Pelahatchie Bay is a small bay which attracts fishermen, walkers, and wildlife. It is one of the many bays and inlets that are connected to the Ross Barnett Reservoir. Fed by the Pearl River these areas create an ecosystem for all types of life.
The early mornings and late afternoons are the best times to visit small bays and inlets in Mississippi. The summer brings hot temperatures to all places around the state. Pelahatchie Bay is home to many visitors taking advantage of the cooler spring days.
On one late afternoon visit Jess and I were taking photos and observing the wildlife at Pelahatchie Bay. The first thing that caught our attention was a blue heron enjoying the sun and looking for food. The blue herons are majestic birds that are large and beautiful. They command attention from all who observe them. The sun reflections make them appear to walk on water. The blue heron takes notice of our appearance but continues on his mission for this afternoon. We observe for a while and take pictures before continuing our journey through the bay. At times it seems the blue heron is posing for this photo session.
The blue heron is not the only bird to make an appearance this afternoon. An egret is hiding in the river brush searching for food. This beautiful bird struts for us as it scans the river water. There is an abundance of fish in this area and the egret will be busy eating for a while this afternoon. These birds are not alone in the bay. The river is a source of life for this ecosystem. In the mornings and afternoons otters will make an appearance swimming happily in the river. Bugs, snakes, and rabbits also frequent this landscape.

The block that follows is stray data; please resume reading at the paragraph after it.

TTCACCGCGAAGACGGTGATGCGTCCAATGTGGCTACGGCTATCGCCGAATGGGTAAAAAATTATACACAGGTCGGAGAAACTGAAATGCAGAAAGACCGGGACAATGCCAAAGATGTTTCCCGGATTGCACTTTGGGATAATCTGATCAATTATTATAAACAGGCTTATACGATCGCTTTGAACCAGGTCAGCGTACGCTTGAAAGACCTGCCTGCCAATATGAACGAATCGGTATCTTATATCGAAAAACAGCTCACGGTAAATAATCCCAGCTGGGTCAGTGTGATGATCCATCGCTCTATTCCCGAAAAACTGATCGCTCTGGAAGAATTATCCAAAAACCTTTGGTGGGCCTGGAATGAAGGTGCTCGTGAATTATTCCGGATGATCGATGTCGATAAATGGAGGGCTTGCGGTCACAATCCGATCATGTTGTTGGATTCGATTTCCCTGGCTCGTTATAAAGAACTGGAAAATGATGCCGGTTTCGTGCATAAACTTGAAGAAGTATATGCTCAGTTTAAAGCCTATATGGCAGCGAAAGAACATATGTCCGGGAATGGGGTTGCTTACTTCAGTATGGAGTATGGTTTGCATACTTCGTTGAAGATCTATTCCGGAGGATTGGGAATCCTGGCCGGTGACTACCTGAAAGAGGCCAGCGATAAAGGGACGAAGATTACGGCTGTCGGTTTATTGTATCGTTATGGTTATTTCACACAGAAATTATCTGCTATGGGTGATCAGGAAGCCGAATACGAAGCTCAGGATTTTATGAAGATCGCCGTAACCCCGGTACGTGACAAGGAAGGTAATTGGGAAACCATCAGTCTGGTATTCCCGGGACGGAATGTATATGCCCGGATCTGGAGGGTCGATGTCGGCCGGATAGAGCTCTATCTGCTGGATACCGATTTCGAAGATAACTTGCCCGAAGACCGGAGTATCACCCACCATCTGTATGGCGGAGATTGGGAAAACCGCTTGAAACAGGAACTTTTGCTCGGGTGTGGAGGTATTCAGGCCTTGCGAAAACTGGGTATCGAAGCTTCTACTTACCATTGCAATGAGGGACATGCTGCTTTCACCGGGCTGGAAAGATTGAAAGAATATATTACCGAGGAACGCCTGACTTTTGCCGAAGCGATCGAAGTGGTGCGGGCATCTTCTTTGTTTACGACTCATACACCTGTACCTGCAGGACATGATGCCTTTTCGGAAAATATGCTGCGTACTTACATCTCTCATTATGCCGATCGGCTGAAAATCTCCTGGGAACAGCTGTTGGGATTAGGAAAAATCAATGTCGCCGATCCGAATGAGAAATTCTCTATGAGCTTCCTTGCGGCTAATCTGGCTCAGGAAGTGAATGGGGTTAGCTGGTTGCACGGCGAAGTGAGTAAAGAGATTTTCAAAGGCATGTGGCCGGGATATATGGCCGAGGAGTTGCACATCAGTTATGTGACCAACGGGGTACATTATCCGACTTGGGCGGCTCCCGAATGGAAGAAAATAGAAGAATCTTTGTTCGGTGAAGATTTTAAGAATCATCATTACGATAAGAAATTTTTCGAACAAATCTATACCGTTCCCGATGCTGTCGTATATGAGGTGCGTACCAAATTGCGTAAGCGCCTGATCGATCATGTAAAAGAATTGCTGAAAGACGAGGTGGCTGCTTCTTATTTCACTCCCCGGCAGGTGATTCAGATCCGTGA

As we continue on our journey through the bay a group of fishermen on a wooded deck into the river captures our attention. This is an eclectic group of people composed of high school kids and two older women. Each group is absorbed in their own worlds.
We are hardly noticed by the high school kids. They have fishing poles and are engaged in conversation. We say hello and continue our journey through the deck. The two older women are friendly and share their fishing story with us. They tell us how this is one of many afternoons that will be spent at this fishing hole. This is relaxation for them after finishing the work day. The women have brought a cooler of food and drink. Today is not a good day for catching fish but they have enjoyed books and conversation.
The view of the river is wonderful and clear showing its banks and channels. The blue sky with clouds provides the perfect reflections of the river. There are trees and undergrowth on each side of the river providing shade and food for the wildlife in the area. The river feeds the Ross Barnett reservoir which can be seen in full a few miles from this spot.
Our journey continues as we move toward the next part of the bay. There is a small bait shop and restaurant on the opposite side. This shop is frequented by fishermen in search of live bait and a meal before the day’s activities. The restaurant serves breakfast and lunch consisting of home cooked southern food. The aroma of the cooking food is pleasant and inviting. Often while shopping for fish bait or eating there are discussions as to where the best fishing hole for the day is located and what is the best type of bait for the expected catch. Minnows and crickets are popular bait sold at the shop.
The next place we visit is the entrance to a trail through the woods. It is inviting with the trees and peaceful. There is a small breeze blowing making the afternoon more comfortable. Jess and I discuss taking a hike through this trail. It is a short trail and we can see that is ends on the other side of the bay. We decide to take a few pictures and leave the trail for another day.
The time has come to leave Pelahatchie Bay. We take one final look at the blue heron which has now been joined by an egret enjoying the day. It is a wonderful site observing how these birds live in peace with one another. Nature is calm and relaxing and we are blessed to be a small part of the circle of life.
Copyright 2017 Debbie Pierce